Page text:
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See also: Abecedarian
abecedarian (plural abecedarians)
He knew the rhetorical devices, from abecedarian, battologia, and contentio, all the way to zeugma.
- Someone who is learning the alphabet. [Early 17th century.]
- An elementary student, a novice; one in the early steps of learning. [Early 17th century.]
- 1603, Michel de Montaigne, chapter 28, in John Florio, transl., The Essayes, […], book II, printed at London: By Val[entine] Simmes for Edward Blount […], OCLC 946730821:
- A man may alwaies continue his studie, but not schooling. O fond-foolish for an old man to be ever an Abcedarian [transl. abecedaire].
- (archaic) Someone engaged in teaching the alphabet; an elementary teacher; one that teaches the methods and principles of learning. [Early 17th century.]
- (rhetoric) A work which uses words or lines in alphabetical order.
- 1996, Mediaevalia, volume 19, Center for Medieval and Early Renaissance Studies of the State University of New York at Binghamton, page 133:
- This formal organization is most likely to create obscurity in such elaborate and artificial forms as: palindromes (words, phrases, or verses which read the same backward or forward), abecedarians (poems in which the initial letters of lines or stanzas are arranged to […]) […].
- 2007, A Descriptive Catalogue of the Music Collection of the National Library, →ISBN, page 590:
- Abecedarian verses are chanted stichoi/stichera verses in which the first letter of each verse follows an alphabetical order. […] The Amomos, an abecedarian, is the longest psalm in the Psalter […].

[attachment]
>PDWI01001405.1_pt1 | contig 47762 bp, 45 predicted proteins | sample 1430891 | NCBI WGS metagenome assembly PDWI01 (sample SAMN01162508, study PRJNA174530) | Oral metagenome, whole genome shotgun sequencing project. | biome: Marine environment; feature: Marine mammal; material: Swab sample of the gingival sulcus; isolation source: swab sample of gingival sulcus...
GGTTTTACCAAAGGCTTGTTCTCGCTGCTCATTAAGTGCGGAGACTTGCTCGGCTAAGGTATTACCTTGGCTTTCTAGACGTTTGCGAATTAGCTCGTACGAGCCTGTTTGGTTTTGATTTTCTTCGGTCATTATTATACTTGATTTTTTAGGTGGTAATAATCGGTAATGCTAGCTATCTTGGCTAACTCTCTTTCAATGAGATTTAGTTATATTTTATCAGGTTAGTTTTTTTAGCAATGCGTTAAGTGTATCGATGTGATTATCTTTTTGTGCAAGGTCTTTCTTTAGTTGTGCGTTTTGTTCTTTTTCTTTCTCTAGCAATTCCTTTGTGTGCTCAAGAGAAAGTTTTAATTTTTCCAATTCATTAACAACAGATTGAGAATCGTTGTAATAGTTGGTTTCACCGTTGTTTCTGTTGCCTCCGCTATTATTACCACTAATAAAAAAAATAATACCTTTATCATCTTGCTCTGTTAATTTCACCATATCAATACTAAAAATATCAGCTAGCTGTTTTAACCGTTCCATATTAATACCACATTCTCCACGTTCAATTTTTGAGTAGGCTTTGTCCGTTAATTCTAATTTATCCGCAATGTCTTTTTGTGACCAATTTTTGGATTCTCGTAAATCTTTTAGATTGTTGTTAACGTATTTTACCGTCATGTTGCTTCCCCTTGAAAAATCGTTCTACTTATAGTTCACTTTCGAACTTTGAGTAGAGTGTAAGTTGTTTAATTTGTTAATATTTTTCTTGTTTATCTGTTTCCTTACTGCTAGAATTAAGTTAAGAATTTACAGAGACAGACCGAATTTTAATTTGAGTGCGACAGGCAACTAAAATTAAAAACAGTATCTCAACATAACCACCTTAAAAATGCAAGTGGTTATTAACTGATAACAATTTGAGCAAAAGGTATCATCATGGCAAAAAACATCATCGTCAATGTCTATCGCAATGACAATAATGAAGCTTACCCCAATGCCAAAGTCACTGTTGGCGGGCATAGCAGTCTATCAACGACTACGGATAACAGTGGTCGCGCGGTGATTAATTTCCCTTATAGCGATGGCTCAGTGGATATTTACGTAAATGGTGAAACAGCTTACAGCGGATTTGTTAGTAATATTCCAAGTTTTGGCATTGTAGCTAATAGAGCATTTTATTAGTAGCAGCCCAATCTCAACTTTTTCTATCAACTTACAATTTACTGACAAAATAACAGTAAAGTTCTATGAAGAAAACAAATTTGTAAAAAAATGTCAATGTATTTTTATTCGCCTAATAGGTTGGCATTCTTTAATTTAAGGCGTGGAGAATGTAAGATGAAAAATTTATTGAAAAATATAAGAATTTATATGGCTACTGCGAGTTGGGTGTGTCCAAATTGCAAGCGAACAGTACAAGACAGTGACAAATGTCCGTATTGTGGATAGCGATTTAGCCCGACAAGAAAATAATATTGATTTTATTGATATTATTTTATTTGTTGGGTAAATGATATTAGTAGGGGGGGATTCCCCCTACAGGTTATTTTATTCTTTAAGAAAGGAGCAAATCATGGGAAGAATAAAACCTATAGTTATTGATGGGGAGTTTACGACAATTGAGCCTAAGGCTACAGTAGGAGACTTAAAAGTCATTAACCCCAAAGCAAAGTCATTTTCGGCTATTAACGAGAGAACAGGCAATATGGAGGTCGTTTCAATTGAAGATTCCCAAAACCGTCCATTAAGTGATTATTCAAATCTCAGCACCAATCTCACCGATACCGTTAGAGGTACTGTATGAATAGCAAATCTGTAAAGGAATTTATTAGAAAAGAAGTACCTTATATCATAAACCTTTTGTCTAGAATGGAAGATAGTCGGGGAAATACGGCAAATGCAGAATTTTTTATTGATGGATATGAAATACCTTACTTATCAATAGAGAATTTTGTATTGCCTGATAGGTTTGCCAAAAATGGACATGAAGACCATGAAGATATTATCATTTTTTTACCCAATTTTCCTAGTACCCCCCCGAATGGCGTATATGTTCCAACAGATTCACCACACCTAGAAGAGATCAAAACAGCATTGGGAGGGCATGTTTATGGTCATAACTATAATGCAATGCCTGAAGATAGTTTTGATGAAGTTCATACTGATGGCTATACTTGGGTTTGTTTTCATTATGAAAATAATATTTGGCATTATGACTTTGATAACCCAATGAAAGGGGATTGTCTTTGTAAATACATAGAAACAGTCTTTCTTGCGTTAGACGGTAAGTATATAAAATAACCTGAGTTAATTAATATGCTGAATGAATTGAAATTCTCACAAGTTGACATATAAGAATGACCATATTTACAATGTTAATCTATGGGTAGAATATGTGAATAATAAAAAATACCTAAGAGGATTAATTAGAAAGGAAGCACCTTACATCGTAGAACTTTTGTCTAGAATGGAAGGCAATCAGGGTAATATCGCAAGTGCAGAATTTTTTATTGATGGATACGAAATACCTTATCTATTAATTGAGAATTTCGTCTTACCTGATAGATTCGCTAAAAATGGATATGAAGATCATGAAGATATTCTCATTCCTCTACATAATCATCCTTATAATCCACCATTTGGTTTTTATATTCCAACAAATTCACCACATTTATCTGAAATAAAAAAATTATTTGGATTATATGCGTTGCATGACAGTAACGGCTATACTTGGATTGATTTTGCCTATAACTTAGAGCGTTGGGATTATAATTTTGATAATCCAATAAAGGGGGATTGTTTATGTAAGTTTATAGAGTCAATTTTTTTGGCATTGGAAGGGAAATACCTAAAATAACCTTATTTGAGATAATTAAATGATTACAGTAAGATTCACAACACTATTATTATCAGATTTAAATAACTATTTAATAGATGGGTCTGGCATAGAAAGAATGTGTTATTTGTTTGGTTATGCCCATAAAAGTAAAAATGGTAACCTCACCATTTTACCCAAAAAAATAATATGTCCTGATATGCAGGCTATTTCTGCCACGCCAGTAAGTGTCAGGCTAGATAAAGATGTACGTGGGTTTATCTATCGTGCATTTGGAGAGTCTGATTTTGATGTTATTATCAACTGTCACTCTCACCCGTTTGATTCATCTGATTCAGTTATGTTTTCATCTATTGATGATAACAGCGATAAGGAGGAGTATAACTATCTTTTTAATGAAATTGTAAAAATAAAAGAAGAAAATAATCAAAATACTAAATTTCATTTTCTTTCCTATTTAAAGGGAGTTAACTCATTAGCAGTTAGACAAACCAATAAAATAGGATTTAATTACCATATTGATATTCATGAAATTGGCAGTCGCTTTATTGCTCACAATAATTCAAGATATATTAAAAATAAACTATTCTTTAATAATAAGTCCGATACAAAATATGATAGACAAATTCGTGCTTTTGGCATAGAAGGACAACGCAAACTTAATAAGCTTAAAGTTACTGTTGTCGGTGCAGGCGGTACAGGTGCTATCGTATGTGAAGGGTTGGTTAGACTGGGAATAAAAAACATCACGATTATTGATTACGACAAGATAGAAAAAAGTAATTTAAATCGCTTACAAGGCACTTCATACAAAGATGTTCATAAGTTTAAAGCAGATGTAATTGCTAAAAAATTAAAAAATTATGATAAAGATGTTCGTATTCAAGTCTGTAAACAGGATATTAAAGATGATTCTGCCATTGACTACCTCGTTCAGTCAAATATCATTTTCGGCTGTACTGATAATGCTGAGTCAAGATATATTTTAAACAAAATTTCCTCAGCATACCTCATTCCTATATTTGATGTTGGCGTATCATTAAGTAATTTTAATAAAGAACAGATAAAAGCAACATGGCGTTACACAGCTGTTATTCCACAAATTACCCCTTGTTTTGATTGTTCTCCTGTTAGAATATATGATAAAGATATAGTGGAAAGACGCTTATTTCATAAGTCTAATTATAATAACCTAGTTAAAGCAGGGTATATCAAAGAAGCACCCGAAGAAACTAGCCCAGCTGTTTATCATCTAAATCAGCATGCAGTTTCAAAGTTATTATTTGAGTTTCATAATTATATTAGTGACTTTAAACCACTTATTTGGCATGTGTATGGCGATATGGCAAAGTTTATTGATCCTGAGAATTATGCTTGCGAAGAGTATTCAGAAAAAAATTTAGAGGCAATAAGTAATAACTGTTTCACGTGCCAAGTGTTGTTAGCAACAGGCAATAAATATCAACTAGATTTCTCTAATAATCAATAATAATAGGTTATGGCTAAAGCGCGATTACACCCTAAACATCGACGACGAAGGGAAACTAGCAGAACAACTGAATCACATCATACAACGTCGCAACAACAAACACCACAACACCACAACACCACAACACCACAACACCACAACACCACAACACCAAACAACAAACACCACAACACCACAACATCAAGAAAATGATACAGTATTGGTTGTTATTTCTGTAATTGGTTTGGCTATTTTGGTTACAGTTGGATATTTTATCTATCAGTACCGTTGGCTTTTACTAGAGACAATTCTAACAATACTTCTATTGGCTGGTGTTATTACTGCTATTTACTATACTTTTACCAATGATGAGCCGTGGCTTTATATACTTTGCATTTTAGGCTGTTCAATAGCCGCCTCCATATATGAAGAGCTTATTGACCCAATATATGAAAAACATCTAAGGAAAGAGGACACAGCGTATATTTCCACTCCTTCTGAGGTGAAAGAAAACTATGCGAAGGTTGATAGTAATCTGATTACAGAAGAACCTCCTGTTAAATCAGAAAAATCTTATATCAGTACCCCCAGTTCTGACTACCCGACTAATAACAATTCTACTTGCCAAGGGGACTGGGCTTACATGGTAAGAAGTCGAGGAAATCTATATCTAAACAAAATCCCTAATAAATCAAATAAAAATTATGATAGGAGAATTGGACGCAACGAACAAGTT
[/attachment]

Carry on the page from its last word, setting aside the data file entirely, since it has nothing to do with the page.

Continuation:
- 2008, Erich J. Goller, Groovy, page 165:
- An Abecedarian is any poem constrained by alphabetical order.
- See also Thesaurus:beginner
- (now rare) Pertaining to someone learning the alphabet or basic studies; elementary; rudimentary. [Mid 17th century.]
- Pertaining to the alphabet, or several alphabets. [Mid 17th century.]
- 1971, Brian Lumley, Rising with Surtsey:
- The professor [...] had several other translations or feats of antiquarian deciphering to his credit. Indeed, I was extremely fortunate to find him in at the museum, for he planned to fly within the week to Peru where yet another task awaited his abecedarian talents.
- Arranged in an alphabetical manner. [Mid 17th century.]
- Relating to or resembling an abecedarius.
- “abecedarian” in Lesley Brown, editor-in-chief; William R. Trumble and Angus Stevenson, editors, The Shorter Oxford English Dictionary on Historical Principles, 5th edition, Oxford; New York, N.Y.: Oxford University Press, 2002, →ISBN, page 3.
- ^ Philip Babcock Gove (editor), Webster's Third International Dictionary of the English Language, Unabridged (G. & C. Merriam Co., 1976 , →ISBN), page 2